The chief executive of Royal Dutch Shell PLC on Thursday said that whichever political party wins the U.S. presidential election in November should formulate an energy policy with a view to achieving "near energy independence" within 20 years.
Swiss CEO Peter Voser, who heads Europe's largest oil company, was speaking after his company's second quarter earnings showed a greater than expected decline in profits, due mostly to lower oil prices.
At a meeting with analysts in London, Voser said that energy independence could be possible using a combination of newly-available technologies for extracting oil in difficult-to-reach areas, including the icy Alaska seas where Shell is undertaking exploratory drilling this summer, deep sea operations in the Gulf of Mexico, heavy oil sands, and especially developing the US's large natural gas reserves would all help.
"On top of it all, it would bring manufacturing industries back into the country, petrochemical industry back into the country, because you have a cheap feedstock," in the form of natural gas, Voser said.
"I think whoever is in charge of energy policy...will look at this on the one side as a secure energy policy but on the other side also about jobs and revenues."
Shell's "current cost of supplies" earnings – a figure that strips out the impact of swings in the price of oil between its production and sale – was $6.0 billion ((EURO)4.94 billion), compared with $8.0 billion in the second quarter a year ago, the company said Thursday.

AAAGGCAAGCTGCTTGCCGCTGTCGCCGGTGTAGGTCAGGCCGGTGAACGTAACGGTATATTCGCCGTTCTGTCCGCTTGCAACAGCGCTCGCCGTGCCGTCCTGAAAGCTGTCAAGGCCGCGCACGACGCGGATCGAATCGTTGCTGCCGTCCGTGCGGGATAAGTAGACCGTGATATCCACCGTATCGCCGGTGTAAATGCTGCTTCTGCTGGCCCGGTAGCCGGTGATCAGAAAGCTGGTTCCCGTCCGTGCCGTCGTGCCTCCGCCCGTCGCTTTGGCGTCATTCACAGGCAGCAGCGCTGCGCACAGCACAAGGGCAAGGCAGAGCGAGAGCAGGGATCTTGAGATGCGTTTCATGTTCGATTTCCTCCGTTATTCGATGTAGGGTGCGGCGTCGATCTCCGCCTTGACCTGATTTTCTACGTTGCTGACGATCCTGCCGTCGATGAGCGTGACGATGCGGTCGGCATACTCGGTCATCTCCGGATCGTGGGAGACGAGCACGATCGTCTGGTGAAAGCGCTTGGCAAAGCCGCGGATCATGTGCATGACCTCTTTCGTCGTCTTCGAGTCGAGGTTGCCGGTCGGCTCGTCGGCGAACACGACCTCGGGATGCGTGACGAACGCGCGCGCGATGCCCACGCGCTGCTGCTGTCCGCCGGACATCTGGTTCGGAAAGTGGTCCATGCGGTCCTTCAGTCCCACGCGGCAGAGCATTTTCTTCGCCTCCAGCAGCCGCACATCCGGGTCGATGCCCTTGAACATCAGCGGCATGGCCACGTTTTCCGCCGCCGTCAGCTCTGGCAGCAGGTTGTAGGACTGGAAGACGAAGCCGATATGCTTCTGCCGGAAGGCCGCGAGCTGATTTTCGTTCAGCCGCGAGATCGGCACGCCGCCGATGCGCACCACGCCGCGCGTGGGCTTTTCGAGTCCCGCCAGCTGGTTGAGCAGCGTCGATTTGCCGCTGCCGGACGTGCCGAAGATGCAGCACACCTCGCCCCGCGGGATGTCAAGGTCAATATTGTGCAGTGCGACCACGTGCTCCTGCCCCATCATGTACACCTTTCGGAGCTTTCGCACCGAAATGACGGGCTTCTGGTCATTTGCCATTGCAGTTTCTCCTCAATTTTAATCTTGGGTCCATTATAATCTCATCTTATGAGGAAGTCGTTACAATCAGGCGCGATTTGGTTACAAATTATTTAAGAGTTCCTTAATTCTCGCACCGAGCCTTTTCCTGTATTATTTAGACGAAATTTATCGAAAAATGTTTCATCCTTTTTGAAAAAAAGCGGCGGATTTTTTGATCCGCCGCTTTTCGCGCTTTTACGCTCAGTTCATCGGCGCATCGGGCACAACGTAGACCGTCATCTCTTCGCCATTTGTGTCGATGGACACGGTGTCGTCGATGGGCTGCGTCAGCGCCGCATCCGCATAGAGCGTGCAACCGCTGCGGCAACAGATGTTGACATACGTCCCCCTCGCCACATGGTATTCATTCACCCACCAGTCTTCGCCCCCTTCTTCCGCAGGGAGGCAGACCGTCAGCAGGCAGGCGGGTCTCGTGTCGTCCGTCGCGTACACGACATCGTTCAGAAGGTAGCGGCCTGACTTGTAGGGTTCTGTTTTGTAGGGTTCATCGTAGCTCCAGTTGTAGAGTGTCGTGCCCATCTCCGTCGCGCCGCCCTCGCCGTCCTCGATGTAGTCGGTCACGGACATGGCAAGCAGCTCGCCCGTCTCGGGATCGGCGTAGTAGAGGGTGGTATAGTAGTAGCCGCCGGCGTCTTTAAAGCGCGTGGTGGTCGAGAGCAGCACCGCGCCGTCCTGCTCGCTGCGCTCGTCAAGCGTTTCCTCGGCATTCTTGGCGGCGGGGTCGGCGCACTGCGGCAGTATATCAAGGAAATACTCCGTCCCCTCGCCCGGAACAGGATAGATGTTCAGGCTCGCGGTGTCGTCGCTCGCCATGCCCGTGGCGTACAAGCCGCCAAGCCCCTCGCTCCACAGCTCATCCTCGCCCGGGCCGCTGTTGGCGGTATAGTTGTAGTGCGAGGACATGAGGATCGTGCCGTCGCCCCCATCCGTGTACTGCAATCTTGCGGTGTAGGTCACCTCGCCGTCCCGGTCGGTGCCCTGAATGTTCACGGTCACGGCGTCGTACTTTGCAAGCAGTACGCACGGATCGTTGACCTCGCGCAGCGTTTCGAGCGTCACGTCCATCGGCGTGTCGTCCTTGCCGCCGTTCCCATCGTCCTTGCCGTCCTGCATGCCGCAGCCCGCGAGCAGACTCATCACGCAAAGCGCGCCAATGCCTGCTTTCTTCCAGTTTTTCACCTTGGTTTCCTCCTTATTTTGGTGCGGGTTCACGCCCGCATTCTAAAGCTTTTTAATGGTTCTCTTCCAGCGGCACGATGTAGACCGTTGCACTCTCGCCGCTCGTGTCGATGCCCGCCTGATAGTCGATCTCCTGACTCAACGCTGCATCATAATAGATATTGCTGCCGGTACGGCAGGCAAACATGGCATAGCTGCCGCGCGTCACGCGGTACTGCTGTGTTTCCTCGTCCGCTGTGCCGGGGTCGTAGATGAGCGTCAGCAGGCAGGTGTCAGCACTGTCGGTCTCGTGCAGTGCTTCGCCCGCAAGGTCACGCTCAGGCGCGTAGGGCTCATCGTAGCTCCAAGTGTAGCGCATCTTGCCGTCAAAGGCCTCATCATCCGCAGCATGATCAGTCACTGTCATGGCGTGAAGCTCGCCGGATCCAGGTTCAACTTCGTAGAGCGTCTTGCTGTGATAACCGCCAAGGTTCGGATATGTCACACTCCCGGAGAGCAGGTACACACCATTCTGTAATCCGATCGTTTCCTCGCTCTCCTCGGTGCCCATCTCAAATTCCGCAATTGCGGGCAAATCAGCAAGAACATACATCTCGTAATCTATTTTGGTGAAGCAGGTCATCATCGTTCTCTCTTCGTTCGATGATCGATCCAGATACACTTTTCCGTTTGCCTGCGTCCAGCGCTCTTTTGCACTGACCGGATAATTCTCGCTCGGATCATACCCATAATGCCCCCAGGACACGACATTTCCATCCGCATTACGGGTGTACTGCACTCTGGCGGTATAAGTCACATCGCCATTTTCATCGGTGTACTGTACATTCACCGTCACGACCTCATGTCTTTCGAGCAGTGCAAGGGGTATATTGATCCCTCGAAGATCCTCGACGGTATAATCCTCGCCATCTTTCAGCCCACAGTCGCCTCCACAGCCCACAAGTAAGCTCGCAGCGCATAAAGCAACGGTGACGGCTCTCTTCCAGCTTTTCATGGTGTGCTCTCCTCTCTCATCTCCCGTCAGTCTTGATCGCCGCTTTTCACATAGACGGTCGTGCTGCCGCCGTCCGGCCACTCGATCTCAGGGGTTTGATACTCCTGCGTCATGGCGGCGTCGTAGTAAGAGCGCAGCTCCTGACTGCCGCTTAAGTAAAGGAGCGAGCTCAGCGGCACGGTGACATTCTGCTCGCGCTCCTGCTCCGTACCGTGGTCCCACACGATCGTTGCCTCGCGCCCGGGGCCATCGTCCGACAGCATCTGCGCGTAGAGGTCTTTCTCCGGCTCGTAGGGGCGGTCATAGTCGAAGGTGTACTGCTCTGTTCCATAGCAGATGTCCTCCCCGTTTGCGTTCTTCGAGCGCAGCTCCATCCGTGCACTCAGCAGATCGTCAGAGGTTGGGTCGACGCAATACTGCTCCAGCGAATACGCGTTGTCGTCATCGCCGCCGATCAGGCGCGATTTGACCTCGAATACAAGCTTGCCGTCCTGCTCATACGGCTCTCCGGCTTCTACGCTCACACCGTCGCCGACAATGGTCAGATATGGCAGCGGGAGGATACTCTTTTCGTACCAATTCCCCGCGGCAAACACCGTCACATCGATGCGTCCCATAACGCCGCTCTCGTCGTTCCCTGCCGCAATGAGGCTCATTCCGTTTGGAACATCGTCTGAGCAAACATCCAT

"Our profits have fallen with energy prices," said Voser.
Net profit fell 53 percent to $4.06 billion from $8.66 billion: in 2011 the company booked $1.44 billion worth of asset sales. Production rose 1.9 percent to 3.103 barrels of oil per day from a year ago, but was down from the previous quarter as several large Shell facilities were off-line for maintenance during the quarter.
The company's sales fell to $117.1 billion from $121.2 billion a year ago.
The main reason for the fall was lower oil prices: prices are down more than 40 percent from the second quarter of 2011. At Shell's production arm, earnings fell 23 percent to $4.69 billion from $6.06 billion.
The company's shares closed down 2.3 percent at (EURO)27.275 ($33 44) in Amsterdam.
"Maintenance and outage issues have put pressure on the upstream business, whilst the deterioration in the oil price of late has weakened profitability," said analyst Keith Bowman of Hargreaves Landsdown in London. "At a time when investors are looking towards blue chip reliability, the disappointment contained in the headline figures is palpable."
He said Shell remains his favorite pick in the sector because of its potential for expanding production in the coming years.
At Shell's "downstream" operations, which include refining and chemical sales, the company's performance improved 20 percent to $1.3 billion, excluding the impact of asset sales.